Micromouse Team Wins Regional Competition
Ohio Northern engineering students placed first among 13 universities at the IEEE (Institute of Electrical and Electronics Engineers) Region 2 Micromouse Competition held at Temple University in Philadelphia, Pa.
The competition is a challenging and popular robotics competition. Teams construct an autonomous robotic "mouse" that navigates to the center of a random maze from a specified corner in the shortest amount of time possible.
Members of the ONU micromouse team are Allan Hall, a senior in electrical engineering from Springboro, Ohio, Robert Milos, a senior electrical/computer engineering from Kettering, Ohio, Neal Shine, a junior in electrical/computer engineering from Lima, Ohio, Kyle See, a freshman in computer engineering from Lucasville, Ohio, and Tyler Bednarz, a freshman in electrical engineering from Canton, Ohio. The faculty advisor for the team is Dr. Khalid Al-Olimat, associate professor of electrical and computer engineering.
Allan Hall said being a part of the micromouse competition team was a great experience. “The project was the chance to take a design from concept to reality. Working on the project has given me the opportunity to present a research paper at the ASEE conference in Pittsburgh and compete at the IEEE Student Activities Conference in Philadelphia. It was rewarding to watch our mouse perform so well and showed the value in continuing to apply myself in the engineering profession.”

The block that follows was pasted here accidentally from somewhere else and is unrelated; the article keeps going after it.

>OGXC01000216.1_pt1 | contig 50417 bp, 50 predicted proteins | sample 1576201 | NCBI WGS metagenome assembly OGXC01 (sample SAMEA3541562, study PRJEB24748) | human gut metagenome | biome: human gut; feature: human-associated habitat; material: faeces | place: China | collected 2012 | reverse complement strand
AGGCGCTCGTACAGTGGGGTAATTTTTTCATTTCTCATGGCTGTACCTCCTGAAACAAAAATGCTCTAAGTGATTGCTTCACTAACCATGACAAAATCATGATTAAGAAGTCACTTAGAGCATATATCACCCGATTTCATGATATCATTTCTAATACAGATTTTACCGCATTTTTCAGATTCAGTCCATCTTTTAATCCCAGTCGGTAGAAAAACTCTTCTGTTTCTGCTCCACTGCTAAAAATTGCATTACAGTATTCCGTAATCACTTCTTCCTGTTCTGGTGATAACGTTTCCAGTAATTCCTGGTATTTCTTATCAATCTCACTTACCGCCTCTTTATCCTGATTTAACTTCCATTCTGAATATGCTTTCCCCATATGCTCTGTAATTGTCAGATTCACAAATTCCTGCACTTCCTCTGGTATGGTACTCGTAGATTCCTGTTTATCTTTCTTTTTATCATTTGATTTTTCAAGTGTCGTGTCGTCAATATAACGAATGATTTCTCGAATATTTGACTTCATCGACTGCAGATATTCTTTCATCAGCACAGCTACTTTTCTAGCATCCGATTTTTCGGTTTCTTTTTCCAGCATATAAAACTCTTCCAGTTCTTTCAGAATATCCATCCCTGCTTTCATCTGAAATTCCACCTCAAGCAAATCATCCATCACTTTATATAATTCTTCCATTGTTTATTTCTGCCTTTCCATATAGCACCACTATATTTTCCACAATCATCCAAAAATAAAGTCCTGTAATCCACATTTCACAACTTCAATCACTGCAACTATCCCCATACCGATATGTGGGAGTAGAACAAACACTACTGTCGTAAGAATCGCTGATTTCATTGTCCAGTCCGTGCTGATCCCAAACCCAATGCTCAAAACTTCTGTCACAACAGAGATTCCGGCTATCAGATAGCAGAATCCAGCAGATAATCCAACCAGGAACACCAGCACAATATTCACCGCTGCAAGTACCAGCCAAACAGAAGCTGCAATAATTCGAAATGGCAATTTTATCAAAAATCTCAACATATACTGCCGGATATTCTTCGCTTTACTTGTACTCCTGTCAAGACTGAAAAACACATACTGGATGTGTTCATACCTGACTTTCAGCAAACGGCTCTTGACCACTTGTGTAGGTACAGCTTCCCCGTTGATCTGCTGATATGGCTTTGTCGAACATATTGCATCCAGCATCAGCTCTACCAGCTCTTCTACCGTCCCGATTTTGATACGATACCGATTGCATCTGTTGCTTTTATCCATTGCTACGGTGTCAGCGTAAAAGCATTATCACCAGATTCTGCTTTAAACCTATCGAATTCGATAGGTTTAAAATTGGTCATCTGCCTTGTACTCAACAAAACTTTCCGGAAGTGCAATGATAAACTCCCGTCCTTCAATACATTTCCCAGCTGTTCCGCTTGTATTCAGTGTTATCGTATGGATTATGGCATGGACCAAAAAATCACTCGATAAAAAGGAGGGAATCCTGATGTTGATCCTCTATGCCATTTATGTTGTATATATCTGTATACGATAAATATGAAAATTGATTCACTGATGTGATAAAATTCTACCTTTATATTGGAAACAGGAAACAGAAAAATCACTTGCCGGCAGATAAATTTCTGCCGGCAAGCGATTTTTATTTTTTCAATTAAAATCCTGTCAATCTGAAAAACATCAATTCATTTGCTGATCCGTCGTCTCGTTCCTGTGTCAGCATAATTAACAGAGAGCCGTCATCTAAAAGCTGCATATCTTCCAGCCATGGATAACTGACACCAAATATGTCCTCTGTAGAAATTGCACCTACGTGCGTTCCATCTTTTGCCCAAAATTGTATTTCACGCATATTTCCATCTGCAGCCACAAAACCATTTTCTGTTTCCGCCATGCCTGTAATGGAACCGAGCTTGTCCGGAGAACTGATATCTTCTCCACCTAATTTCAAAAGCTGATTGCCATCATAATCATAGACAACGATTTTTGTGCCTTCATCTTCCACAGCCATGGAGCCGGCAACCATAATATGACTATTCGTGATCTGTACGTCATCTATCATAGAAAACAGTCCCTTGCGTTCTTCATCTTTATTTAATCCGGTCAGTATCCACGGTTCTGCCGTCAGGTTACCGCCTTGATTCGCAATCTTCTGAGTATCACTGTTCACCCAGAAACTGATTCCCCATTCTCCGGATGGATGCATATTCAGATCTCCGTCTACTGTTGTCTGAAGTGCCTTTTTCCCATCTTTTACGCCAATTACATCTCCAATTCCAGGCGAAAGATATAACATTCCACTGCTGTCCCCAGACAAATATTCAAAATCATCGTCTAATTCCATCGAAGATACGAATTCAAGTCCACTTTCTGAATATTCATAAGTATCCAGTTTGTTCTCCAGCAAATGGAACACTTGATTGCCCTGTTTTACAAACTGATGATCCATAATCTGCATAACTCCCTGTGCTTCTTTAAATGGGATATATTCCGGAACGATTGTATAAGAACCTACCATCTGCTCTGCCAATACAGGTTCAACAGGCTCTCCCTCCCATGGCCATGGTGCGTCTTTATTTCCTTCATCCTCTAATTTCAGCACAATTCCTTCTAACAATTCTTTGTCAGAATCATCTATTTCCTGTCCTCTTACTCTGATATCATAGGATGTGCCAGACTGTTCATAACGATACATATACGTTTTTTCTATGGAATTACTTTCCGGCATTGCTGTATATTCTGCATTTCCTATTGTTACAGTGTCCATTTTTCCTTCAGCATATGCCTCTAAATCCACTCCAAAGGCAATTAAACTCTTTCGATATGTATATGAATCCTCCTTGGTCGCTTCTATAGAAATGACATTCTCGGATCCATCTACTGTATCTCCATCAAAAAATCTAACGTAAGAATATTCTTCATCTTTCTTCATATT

Competing against larger schools like Penn State and Ohio University, Neal Shine said, “it was great to take a first-year micromouse to such a large competition and come out victorious. There were plenty of headaches along the way, but in the end I feel like we have all gained invaluable experience in our respective fields.”
Robert Milos added, “it was amazing to see the accomplishments of the micromouse at the competition. In testing, the micromouse was able to map the maze and find the shortest path, but, to get it to that point required a lot of work, especially the week before competition. As an upperclassman on the micromouse team, I was able to serve as a mentor to our freshman members. We all really enjoyed the competition at Temple University.”
Dr. Al-Olimat pointed out that the students built the mouse from scratch as an IEEE student chapter extracurricular activity. Through participation in such activities, students learn cooperation, teamwork, time management, responsibility, problem solving and communication, he added. Dr. Al-Olimat expressed his thanks to Drs. Sami Khorbotly and Srinivasa Vemuru for their input during the design phase. In addition, he thanked Dr. Eric Baumgartner, dean of college of engineering, for the financial support and for encouraging students to be involved in extracurricular activities.